Sinne of Self-Love

Notes & Queries 234, August 1976, p. 155-6


SHAKESPEARE'S 62nd sonnet has caused some puzzlement but no very great interest in editors and commentators. It is usually taken as a somewhat elaborate but artificial compliment to the Friend. The purpose of this note is to suggest that it can be interpreted in an unforced and straightforward way, if one is willing to credit Shakespeare, as we can, with such depth of introspective insight that he dis­covered for himself, some hundreds of years before the rest of the world, what has now become a psychological commonplace. Probably what has prevented even modern readers from grasping the simple but profound meaning of the poem, has been the fact that it has been seen as one of the series of expressions of a dedicated love for the Friend, when in fact one does better to relate it to other poems of philosophical reflection, such as particularly Sonnet 146, "Poore soule the center of my sinfull earth ". In Sonnet 62, as in Sonnet 146, Shakespeare is considering himself not as a unique individual but as a type of all humanity; and he is reflecting on a universal failing.

    The commonplace of modern psycho­logical insight, sometimes subsumed under the general heading of "narcissism", is what has been called the egocentric delusion ", and in special circumstances by other names such as "the delusion of personal immunity ". It results from the fact that, living each of us inside his own circumscribed personality, we are not able to see ourselves objectively as we see others. Going onto the road in a motor‑car, we do not imagine that we could possibly be­though we know that daily hundreds of others are‑the victim of a serious or fatal accident. What gives Shakespeare's sonnet its profundity is that he has described the whole nexus of ideas comprehensively and with extreme economy; he puts his finger on the ineluctable root cause; and he points out the only road of escape from the tyranny in which we all live. Sinne of self‑love possesseth al mine eie,
And al my soule, and al my every part;
I have loyalty to and identify myself with my senses, my body, my mental character­istics, my tastes, my aptitudes.

And for this sinne there is no remedie,
It is so grounded inward in my heart.

It is part of my nature; I cannot change it.

Me thinkes no face so gratious is as mine,
No shape so true, no truth of such account,

I instinctively feel (absurd though it is) that my face, my physical identity, has some uniqueness, a "grace", which makes it especially interesting. I have, moreover, been blessed with a unique insight into human affairs that gives my "truth" (in standards of conduct, political vision, etc.) an authority that the opinions of others can never have.

And for my seife mine owne worth do define,
As I all other in all worths surmount.

My personal value to myself is such that the merits of others are not to be measured against it (though I keep this to myself). If my neighbour excels me in something, say the knowledge of a foreign language, this is not to be accounted to him as a "worth", since deep within me I can have no possible competitor in my own esteem

But when my glasse shewes me my seife indeed
Beated and chopt with tand antiquitie,

It does sometimes happen that, catching a glimpse of myself unexpectedly in a mirror, I see myself momentarily as a stranger, before recognition dawns and I identify myself with the image; or it may be that studying my face attentively in the glass for some time, feature by feature, the feel­ing of identification is lost for a little, and the stranger's ageing face is far from pre­possessing. M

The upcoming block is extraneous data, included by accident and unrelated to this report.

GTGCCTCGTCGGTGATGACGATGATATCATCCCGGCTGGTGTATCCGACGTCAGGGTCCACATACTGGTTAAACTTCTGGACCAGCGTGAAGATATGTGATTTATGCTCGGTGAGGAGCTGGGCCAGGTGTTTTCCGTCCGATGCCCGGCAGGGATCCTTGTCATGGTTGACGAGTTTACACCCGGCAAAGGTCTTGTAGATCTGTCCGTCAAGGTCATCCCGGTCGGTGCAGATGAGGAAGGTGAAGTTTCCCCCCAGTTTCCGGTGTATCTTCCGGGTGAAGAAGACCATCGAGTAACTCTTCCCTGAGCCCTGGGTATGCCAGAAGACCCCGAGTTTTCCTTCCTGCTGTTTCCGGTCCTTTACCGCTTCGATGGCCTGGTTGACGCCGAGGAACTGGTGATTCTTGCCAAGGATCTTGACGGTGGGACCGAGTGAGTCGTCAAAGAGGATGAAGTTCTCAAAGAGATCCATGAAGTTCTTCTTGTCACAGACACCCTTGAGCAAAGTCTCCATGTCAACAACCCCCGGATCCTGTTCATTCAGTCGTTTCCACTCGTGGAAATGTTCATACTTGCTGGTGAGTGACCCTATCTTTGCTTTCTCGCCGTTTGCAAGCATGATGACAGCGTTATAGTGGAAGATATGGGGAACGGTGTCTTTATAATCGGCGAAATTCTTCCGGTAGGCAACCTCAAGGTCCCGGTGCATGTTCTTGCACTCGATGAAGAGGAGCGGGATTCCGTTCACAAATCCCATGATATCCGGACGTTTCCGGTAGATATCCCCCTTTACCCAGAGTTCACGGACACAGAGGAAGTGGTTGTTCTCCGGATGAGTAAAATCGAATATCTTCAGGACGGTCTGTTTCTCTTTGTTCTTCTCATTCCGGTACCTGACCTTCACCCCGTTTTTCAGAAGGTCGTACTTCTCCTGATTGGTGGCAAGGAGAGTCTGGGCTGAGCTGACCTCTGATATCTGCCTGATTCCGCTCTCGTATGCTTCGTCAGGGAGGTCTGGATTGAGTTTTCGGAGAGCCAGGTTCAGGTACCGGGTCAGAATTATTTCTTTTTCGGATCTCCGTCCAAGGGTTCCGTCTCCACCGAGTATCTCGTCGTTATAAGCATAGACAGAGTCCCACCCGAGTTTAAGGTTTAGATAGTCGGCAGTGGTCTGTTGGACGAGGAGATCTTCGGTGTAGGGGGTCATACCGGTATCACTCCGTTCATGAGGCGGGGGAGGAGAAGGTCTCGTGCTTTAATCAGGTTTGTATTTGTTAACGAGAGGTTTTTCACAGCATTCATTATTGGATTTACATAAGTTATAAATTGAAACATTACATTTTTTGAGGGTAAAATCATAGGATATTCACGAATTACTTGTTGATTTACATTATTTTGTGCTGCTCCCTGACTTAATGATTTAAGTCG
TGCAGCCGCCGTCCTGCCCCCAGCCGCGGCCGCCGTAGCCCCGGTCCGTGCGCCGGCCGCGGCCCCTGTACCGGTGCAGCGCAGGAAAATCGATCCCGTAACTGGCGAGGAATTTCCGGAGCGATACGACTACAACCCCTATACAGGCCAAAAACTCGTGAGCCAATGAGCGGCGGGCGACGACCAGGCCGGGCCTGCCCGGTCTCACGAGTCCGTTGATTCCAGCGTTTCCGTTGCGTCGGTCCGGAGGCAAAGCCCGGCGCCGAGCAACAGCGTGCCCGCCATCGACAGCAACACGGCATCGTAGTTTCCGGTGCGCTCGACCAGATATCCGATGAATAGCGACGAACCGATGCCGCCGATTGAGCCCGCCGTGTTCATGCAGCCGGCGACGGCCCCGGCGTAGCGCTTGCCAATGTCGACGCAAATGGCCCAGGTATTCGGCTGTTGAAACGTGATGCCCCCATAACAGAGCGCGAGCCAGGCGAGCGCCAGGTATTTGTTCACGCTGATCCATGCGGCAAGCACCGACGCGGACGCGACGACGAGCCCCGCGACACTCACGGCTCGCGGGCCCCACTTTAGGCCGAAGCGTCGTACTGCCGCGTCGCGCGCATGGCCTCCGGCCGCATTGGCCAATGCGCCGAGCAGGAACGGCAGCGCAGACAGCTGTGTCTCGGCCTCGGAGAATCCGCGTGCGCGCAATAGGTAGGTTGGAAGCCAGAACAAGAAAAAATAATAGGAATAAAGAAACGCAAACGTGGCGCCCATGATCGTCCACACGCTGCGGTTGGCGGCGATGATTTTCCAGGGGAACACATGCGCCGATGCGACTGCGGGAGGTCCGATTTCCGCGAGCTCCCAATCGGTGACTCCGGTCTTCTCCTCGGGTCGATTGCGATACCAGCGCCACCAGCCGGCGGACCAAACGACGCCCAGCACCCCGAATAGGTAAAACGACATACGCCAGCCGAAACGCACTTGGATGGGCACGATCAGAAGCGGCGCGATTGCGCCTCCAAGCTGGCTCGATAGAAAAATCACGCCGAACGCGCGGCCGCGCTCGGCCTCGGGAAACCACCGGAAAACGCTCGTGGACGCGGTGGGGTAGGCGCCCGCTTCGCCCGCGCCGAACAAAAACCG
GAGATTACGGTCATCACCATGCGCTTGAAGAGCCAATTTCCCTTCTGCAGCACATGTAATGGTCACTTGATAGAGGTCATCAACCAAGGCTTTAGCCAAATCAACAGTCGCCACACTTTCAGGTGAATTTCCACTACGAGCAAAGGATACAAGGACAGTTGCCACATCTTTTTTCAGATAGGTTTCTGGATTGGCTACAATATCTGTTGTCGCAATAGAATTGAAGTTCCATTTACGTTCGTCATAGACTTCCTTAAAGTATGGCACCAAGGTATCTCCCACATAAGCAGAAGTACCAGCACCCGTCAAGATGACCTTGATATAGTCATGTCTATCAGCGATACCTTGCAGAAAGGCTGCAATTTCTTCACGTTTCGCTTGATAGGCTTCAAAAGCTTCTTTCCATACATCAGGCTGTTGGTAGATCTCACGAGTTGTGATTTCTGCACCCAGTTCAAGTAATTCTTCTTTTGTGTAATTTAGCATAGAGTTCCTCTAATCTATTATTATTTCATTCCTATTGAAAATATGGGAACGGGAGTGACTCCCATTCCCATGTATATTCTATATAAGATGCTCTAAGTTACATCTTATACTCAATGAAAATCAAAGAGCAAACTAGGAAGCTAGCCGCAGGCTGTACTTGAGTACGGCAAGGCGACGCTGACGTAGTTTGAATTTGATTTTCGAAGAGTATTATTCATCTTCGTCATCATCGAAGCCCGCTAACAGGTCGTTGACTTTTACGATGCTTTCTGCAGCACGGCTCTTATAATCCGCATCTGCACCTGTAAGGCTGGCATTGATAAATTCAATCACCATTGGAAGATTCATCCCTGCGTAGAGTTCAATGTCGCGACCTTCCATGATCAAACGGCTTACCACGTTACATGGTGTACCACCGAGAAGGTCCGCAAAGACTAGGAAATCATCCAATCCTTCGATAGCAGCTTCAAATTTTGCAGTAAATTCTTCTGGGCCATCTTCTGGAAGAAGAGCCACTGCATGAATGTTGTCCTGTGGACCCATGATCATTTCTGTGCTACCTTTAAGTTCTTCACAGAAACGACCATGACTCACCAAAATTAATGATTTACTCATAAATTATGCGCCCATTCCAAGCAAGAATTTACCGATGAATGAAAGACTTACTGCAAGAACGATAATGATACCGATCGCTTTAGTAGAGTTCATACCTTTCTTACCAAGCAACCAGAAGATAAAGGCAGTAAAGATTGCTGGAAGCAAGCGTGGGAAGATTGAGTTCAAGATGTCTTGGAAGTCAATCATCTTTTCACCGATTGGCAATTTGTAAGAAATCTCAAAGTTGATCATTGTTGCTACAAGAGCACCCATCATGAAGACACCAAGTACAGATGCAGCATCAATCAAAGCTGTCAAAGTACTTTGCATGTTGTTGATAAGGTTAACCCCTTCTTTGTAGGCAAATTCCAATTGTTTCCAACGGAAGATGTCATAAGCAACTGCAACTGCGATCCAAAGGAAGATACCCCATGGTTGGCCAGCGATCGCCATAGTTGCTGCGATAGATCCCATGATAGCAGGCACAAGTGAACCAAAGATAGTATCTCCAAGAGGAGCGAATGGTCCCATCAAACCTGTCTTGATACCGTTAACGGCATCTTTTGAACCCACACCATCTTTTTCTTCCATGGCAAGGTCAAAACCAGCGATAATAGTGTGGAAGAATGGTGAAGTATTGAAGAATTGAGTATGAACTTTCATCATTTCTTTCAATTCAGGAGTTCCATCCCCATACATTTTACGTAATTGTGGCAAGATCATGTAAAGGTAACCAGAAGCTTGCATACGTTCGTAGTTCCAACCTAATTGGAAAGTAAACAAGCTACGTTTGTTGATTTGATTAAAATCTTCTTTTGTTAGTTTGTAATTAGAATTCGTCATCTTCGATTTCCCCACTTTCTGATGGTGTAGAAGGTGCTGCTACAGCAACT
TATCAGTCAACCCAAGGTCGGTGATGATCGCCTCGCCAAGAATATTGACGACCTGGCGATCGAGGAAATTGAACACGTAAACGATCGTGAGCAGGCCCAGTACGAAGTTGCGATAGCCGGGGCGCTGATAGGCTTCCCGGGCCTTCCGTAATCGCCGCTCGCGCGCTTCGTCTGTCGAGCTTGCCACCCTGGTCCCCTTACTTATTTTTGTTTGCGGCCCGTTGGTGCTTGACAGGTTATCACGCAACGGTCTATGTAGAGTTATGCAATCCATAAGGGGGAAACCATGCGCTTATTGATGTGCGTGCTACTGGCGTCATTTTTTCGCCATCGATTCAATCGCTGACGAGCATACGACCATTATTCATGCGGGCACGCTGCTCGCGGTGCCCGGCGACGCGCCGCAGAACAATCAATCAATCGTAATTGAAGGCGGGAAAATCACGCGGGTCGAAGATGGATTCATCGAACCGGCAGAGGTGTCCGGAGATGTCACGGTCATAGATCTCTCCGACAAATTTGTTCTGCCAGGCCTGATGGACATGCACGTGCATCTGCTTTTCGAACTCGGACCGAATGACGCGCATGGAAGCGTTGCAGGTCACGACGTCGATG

ine owne seife love quite contrary I read
Seife, so seife loving were iniquity,

That blinding glimpse of the obvious may be devastating even to my self‑respect; I may convict myself of a self‑complacence both fatuous and evil.

T'is thee (my seife) that for my seife I praise,
Painting my age with beauty of thy daies.

    This is Shakespeare's way out. If I can identify myself with another, make him the centre of my loyalty, if I can pride myself on his achievements, and see the future in its promise for him, then I free myself at last from the egocentric prison, and even from the fate of decay and death that awaits my now unimportant self.

    This interpretation seems to be in line with Shakespeare's thought in other places. Self‑love is referred to in 2 Henry VI, V.ii.38, and Henry V, II.iv.74, carrying its customary meaning of selfishness, putting one's own interests first. However, there are glimmerings of the deeper meaning that emerges in Sonnet 62. In Lucrece, 265 we read " ... had Narcissus seen her as she stood/Self‑love had never drowned him in the flood." The myth tells only of a hand­some young man who falls in love with his own face; but it may be taken to imply that we all to some extent do as much. In Twelfth Night, I.v.90, Olivia accuses Malvolio, "0, you are sick of self‑love, Malvolio, and taste with a distempered appetite ", implying that Malvolio's "self­love" is distorting his judgement. In All's Well, I.i.144, Parolles tells Helena that virginity is "peevish, proud, idle, made of self‑love ", suggesting that the spirit of personal integrity that keeps a girl a virgin springs from an egocentric orientation that, in his opinion, distorts ethical values. The mirrored face of Sonnet 62 has appeared previously in Sonnet 3, as a cause for an excessive valuation of one's self that perverts conduct.

    Identification with another, that is with the fair Friend, is a major theme in many of the sonnets, too many to enumerate here. As the recourse which frees us from the prison of the self, it is perhaps most energetically stated in Sonnet 37:

I make my love ingrafted to this store
So then I am not lame, poore, nor dsspis'd,
Whilst that this shadow doth such substance give,
That I in thy abundance am suffic'd,
And by a part of all thy glory live: